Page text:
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the mind gut connection book coverPlease join Emeran Mayer, MD, author of The Mind-Gut Connection, as he tours the blogosphere with TLC Book Tours!

Reviewed by Poppy Johnson

If you are interested in learning more about your gut, this book was written with you in mind. According to Dr. Mayer, the gut communicates with the brain, and when there is a miscommunication, it can lead to psychiatric issues, chronic diseases, and other physical problems–all of which can be prevented.

Today, there is a never ending supply of books telling us how to change what we eat, lose weight, balance our bodies, and so on and so on. I found The Mind-Gut Connection to be different. It focuses specifically on the gut in its role on a variety of things that happen in our bodies. Dr. Mayer does try to explain everything carefully, and I mean in precise detail. This is a book that is best read with a notebook on hand because you will want to take copious notes if you want to understand and remember the topics covered. And you will want to know what’s being said since scientific studies show that your gut and your brain are pretty much running the show in your body and control its various bodily functions each and every day.

The book is set up in three parts. The first part talks about our bodies as intelligent supercomputers; the second part reviews our gut feelings, as well as the gut and the microbe connection; the third part discusses how to benefit from a healthy brain-gut relationship. Each section includes information on our gut, pullouts for additional discussions, scientific studies, and a copious number of references. Readers who want to explore the topic further are definitely given plenty of opportunities to do so.

Dr. Mayer stresses the point that gut microbes are beneficial to our overall health and well-being. Gut microbes have a symbiotic relationship with our GI tract, nervous system and our brain. Here is the issue: if we keep too much fat around our middle, we coat our gut and organs with this fat, and it actually blocks information from flowing freely from the gut microbes to the brain, resulting in gut-based diseases. The worst part about this is that it’s preventable.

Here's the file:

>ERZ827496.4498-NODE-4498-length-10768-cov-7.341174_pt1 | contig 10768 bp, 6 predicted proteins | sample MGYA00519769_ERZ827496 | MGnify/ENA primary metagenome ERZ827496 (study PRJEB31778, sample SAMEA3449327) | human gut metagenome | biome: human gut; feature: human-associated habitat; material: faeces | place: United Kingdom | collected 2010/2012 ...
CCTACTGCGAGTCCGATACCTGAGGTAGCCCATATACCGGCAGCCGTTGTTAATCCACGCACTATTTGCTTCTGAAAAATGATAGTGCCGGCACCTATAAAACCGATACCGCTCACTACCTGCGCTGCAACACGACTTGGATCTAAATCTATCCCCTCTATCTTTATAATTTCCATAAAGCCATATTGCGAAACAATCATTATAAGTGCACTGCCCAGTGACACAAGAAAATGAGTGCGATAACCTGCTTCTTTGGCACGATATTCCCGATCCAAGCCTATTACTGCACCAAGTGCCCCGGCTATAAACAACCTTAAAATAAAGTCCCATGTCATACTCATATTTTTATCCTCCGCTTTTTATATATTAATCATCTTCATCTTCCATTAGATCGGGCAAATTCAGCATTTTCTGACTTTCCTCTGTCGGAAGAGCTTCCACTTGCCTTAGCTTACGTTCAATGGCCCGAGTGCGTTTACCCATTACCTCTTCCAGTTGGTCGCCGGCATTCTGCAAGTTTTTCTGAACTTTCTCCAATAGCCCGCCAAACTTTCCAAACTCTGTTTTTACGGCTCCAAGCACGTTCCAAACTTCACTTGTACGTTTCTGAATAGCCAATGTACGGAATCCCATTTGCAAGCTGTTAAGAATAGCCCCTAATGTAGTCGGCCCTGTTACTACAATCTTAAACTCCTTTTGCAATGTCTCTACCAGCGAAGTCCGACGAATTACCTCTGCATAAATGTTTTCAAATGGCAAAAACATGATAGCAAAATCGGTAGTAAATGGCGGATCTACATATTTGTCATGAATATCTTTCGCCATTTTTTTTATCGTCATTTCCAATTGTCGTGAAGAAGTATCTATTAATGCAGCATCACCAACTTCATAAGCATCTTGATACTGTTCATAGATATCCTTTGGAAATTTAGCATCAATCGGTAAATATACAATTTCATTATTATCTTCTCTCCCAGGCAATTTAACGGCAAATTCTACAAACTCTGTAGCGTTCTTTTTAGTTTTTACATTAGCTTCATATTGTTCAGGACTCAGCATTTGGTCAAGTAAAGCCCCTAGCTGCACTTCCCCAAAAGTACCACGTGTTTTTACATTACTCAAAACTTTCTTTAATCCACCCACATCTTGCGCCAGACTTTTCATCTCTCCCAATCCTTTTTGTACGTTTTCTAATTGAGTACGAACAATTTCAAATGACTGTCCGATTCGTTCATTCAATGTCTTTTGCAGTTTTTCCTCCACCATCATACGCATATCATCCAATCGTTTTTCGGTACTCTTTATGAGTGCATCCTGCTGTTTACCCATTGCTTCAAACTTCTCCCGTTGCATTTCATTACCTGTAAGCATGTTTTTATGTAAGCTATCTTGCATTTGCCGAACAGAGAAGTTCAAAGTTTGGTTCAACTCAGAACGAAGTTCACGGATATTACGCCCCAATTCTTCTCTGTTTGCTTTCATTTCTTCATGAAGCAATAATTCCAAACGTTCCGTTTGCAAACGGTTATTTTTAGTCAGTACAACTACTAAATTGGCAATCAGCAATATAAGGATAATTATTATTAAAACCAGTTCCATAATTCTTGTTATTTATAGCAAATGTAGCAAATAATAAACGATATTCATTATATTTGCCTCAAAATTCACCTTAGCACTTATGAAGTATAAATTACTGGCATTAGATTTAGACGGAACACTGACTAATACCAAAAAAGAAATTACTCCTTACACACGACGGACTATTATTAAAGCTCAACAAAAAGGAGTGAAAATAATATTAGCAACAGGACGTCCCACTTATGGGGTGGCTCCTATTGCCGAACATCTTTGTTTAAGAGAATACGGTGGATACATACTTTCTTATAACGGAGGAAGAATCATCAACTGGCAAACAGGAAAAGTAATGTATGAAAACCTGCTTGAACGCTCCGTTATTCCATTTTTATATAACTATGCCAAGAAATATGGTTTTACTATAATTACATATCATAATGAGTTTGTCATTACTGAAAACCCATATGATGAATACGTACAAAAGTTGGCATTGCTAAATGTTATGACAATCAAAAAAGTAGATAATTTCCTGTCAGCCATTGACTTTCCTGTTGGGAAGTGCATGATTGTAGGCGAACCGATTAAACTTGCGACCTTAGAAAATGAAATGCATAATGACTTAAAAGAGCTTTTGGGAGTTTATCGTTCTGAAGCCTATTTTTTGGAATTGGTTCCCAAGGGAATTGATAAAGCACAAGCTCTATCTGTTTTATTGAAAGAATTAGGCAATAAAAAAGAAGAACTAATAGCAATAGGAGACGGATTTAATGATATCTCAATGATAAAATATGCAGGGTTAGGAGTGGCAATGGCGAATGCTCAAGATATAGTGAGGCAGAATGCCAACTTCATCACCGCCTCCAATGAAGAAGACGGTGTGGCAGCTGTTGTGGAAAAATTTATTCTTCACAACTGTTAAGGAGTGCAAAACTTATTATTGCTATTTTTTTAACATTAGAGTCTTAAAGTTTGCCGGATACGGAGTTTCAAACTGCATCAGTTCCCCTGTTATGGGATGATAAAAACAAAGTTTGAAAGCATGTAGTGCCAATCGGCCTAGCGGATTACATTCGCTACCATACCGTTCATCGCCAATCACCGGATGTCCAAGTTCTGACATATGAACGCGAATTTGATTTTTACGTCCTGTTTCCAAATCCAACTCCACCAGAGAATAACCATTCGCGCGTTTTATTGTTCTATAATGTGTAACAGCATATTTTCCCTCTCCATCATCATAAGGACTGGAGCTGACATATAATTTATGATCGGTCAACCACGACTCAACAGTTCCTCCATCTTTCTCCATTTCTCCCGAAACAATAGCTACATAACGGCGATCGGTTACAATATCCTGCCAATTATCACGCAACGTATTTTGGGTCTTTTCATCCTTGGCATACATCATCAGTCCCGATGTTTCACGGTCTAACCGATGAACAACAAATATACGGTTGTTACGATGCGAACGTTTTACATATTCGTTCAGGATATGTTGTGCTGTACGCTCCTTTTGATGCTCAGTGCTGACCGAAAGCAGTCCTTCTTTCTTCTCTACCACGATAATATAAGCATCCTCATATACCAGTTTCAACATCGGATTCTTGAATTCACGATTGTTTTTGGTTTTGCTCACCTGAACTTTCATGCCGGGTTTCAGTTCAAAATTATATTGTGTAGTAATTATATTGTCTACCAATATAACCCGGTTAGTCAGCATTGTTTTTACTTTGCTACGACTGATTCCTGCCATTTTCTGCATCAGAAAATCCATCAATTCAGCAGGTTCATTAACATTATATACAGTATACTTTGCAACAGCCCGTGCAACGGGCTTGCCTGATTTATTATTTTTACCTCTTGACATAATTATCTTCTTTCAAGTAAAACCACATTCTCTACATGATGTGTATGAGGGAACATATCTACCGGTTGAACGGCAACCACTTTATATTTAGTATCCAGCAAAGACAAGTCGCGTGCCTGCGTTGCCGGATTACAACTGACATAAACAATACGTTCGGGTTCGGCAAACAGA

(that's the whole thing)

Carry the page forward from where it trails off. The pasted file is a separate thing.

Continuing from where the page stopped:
Of course, stress will also alter the gut microbes in a detrimental way, negatively changing the living conditions in the gut to make that area less hospitable to beneficial microbes. Stressful events experienced early in life can also imprint a person’s gut, and can lead to depression and anxiety. Who knew that stress can turn a normal gut into a hypersensitive or hyper responsive gut? Studies indicate that stressed out mothers may give birth to babies who become stressed out children, and their guts will carry the stress throughout their lives and work against them as they age.

But that’s not all. The book not only highlights how our emotions affect our lives and our gut, but also how the brain and neuro-biological processes affect what happens after we eat a great meal, for example. In general, our feelings, including our gut feelings, are really sensory signals that come from the gut and brain communication. Apparently, our guts and brains are always chatting, and unbeknownst to us, they’re working a lot of things out. We can either make these “chats” easy or hard and unfortunately, most of us make it difficult for the gut to function properly.

I would say that the writing in The Mind-Gut Connection is highly technical but easy to digest–pun intended. I think most of us would benefit from reading this book–if nothing else, it will be a good supplement to other books you may already have on weight loss, better living, better eating, etc. I would also suggest starting the book when you have the time to take notes and truly digest the information offered. After reading it, I am much more conscious and aware of what I eat, why I am eating it, and understand its benefit for my body.


After a decade of working in several NYC law departments and teaching, Poppy decided she enjoyed writing full-time. She currently works as a freelance writing consultant, and lives with her husband and sons on the East Coast.

Review copy was provided free of any obligation by Harper Wave. No monetary or any other form of compensation was received.